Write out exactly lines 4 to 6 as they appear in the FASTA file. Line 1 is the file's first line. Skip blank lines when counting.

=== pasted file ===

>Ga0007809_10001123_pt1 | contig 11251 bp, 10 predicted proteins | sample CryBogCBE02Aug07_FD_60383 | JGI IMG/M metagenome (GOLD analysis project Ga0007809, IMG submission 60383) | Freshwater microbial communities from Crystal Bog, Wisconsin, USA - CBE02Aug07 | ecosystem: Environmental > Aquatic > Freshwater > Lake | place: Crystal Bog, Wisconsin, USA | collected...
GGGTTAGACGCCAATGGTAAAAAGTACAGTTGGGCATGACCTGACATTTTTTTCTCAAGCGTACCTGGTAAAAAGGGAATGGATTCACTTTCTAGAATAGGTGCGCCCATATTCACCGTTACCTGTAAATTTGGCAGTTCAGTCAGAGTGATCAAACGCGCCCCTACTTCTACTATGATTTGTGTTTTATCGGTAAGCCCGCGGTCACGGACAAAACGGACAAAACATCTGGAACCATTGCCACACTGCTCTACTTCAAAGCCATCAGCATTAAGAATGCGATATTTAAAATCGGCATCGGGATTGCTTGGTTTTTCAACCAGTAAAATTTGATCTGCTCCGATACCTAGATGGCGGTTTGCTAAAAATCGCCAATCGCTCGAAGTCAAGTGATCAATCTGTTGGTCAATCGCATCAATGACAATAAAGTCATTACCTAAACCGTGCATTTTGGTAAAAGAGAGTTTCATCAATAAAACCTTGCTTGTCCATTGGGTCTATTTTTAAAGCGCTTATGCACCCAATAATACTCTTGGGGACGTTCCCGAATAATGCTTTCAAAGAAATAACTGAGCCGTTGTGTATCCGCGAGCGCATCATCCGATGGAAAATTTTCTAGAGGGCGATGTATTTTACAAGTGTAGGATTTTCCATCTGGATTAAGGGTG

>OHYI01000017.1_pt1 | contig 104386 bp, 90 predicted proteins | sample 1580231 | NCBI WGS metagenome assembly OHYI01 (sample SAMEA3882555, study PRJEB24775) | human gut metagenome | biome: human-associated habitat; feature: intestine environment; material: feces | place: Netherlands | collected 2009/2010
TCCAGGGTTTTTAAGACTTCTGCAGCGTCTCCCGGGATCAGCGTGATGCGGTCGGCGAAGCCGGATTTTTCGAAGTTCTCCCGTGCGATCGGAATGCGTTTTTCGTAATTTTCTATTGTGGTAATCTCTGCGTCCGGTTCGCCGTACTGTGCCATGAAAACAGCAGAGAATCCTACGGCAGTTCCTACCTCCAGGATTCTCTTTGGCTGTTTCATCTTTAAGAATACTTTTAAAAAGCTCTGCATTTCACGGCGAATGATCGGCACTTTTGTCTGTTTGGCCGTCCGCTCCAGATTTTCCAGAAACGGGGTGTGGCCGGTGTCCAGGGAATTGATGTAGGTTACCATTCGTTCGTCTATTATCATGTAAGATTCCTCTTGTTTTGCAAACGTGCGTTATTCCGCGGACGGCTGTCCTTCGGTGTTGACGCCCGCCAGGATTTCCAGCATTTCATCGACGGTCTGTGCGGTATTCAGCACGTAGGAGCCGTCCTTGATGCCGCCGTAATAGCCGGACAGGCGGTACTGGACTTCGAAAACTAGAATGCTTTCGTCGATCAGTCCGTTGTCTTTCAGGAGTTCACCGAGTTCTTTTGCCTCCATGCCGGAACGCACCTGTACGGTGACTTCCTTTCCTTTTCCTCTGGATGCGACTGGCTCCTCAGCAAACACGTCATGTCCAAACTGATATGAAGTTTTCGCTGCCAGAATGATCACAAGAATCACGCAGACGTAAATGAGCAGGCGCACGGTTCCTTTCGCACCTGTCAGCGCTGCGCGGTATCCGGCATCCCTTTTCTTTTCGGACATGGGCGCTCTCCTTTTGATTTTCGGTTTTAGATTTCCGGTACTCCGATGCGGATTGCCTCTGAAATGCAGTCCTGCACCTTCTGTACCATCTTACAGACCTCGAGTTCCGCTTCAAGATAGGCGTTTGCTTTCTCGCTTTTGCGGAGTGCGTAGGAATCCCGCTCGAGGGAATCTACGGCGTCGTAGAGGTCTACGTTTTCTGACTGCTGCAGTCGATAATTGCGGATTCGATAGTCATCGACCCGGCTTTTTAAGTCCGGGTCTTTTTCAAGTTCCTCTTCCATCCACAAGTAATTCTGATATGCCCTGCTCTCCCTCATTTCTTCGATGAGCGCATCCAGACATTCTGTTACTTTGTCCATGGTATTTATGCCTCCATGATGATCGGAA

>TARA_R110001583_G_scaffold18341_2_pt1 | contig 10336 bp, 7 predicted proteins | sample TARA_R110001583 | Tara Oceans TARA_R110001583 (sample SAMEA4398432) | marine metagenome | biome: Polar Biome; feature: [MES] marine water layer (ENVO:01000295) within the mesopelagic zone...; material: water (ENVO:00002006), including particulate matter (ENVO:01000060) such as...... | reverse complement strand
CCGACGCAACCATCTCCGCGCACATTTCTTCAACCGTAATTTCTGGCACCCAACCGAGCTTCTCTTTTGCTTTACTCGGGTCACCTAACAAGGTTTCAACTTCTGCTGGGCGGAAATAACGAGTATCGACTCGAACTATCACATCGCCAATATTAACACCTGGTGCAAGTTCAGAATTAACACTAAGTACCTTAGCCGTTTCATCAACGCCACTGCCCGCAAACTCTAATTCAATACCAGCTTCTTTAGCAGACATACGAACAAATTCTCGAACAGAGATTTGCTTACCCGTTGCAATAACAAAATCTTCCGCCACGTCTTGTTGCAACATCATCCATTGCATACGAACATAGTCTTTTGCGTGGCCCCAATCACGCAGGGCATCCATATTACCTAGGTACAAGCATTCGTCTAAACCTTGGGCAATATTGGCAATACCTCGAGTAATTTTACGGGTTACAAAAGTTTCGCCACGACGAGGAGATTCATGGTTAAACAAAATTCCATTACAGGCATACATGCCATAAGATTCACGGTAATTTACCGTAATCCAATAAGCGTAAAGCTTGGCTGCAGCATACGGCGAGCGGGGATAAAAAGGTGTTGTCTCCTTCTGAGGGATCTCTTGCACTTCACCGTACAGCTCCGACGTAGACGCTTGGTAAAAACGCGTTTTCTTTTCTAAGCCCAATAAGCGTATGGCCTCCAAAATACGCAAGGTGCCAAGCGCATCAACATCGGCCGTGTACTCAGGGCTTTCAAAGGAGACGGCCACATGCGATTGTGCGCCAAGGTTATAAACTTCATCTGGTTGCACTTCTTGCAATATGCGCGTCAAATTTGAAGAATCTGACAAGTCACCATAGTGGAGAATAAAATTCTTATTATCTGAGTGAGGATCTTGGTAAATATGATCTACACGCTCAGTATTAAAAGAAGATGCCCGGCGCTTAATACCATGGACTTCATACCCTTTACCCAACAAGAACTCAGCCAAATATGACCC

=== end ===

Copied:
TCCAGGGTTTTTAAGACTTCTGCAGCGTCTCCCGGGATCAGCGTGATGCGGTCGGCGAAGCCGGATTTTTCGAAGTTCTCCCGTGCGATCGGAATGCGTTTTTCGTAATTTTCTATTGTGGTAATCTCTGCGTCCGGTTCGCCGTACTGTGCCATGAAAACAGCAGAGAATCCTACGGCAGTTCCTACCTCCAGGATTCTCTTTGGCTGTTTCATCTTTAAGAATACTTTTAAAAAGCTCTGCATTTCACGGCGAATGATCGGCACTTTTGTCTGTTTGGCCGTCCGCTCCAGATTTTCCAGAAACGGGGTGTGGCCGGTGTCCAGGGAATTGATGTAGGTTACCATTCGTTCGTCTATTATCATGTAAGATTCCTCTTGTTTTGCAAACGTGCGTTATTCCGCGGACGGCTGTCCTTCGGTGTTGACGCCCGCCAGGATTTCCAGCATTTCATCGACGGTCTGTGCGGTATTCAGCACGTAGGAGCCGTCCTTGATGCCGCCGTAATAGCCGGACAGGCGGTACTGGACTTCGAAAACTAGAATGCTTTCGTCGATCAGTCCGTTGTCTTTCAGGAGTTCACCGAGTTCTTTTGCCTCCATGCCGGAACGCACCTGTACGGTGACTTCCTTTCCTTTTCCTCTGGATGCGACTGGCTCCTCAGCAAACACGTCATGTCCAAACTGATATGAAGTTTTCGCTGCCAGAATGATCACAAGAATCACGCAGACGTAAATGAGCAGGCGCACGGTTCCTTTCGCACCTGTCAGCGCTGCGCGGTATCCGGCATCCCTTTTCTTTTCGGACATGGGCGCTCTCCTTTTGATTTTCGGTTTTAGATTTCCGGTACTCCGATGCGGATTGCCTCTGAAATGCAGTCCTGCACCTTCTGTACCATCTTACAGACCTCGAGTTCCGCTTCAAGATAGGCGTTTGCTTTCTCGCTTTTGCGGAGTGCGTAGGAATCCCGCTCGAGGGAATCTACGGCGTCGTAGAGGTCTACGTTTTCTGACTGCTGCAGTCGATAATTGCGGATTCGATAGTCATCGACCCGGCTTTTTAAGTCCGGGTCTTTTTCAAGTTCCTCTTCCATCCACAAGTAATTCTGATATGCCCTGCTCTCCCTCATTTCTTCGATGAGCGCATCCAGACATTCTGTTACTTTGTCCATGGTATTTATGCCTCCATGATGATCGGAA

>TARA_R110001583_G_scaffold18341_2_pt1 | contig 10336 bp, 7 predicted proteins | sample TARA_R110001583 | Tara Oceans TARA_R110001583 (sample SAMEA4398432) | marine metagenome | biome: Polar Biome; feature: [MES] marine water layer (ENVO:01000295) within the mesopelagic zone...; material: water (ENVO:00002006), including particulate matter (ENVO:01000060) such as...... | reverse complement strand
CCGACGCAACCATCTCCGCGCACATTTCTTCAACCGTAATTTCTGGCACCCAACCGAGCTTCTCTTTTGCTTTACTCGGGTCACCTAACAAGGTTTCAACTTCTGCTGGGCGGAAATAACGAGTATCGACTCGAACTATCACATCGCCAATATTAACACCTGGTGCAAGTTCAGAATTAACACTAAGTACCTTAGCCGTTTCATCAACGCCACTGCCCGCAAACTCTAATTCAATACCAGCTTCTTTAGCAGACATACGAACAAATTCTCGAACAGAGATTTGCTTACCCGTTGCAATAACAAAATCTTCCGCCACGTCTTGTTGCAACATCATCCATTGCATACGAACATAGTCTTTTGCGTGGCCCCAATCACGCAGGGCATCCATATTACCTAGGTACAAGCATTCGTCTAAACCTTGGGCAATATTGGCAATACCTCGAGTAATTTTACGGGTTACAAAAGTTTCGCCACGACGAGGAGATTCATGGTTAAACAAAATTCCATTACAGGCATACATGCCATAAGATTCACGGTAATTTACCGTAATCCAATAAGCGTAAAGCTTGGCTGCAGCATACGGCGAGCGGGGATAAAAAGGTGTTGTCTCCTTCTGAGGGATCTCTTGCACTTCACCGTACAGCTCCGACGTAGACGCTTGGTAAAAACGCGTTTTCTTTTCTAAGCCCAATAAGCGTATGGCCTCCAAAATACGCAAGGTGCCAAGCGCATCAACATCGGCCGTGTACTCAGGGCTTTCAAAGGAGACGGCCACATGCGATTGTGCGCCAAGGTTATAAACTTCATCTGGTTGCACTTCTTGCAATATGCGCGTCAAATTTGAAGAATCTGACAAGTCACCATAGTGGAGAATAAAATTCTTATTATCTGAGTGAGGATCTTGGTAAATATGATCTACACGCTCAGTATTAAAAGAAGATGCCCGGCGCTTAATACCATGGACTTCATACCCTTTACCCAACAAGAACTCAGCCAAATATGACCC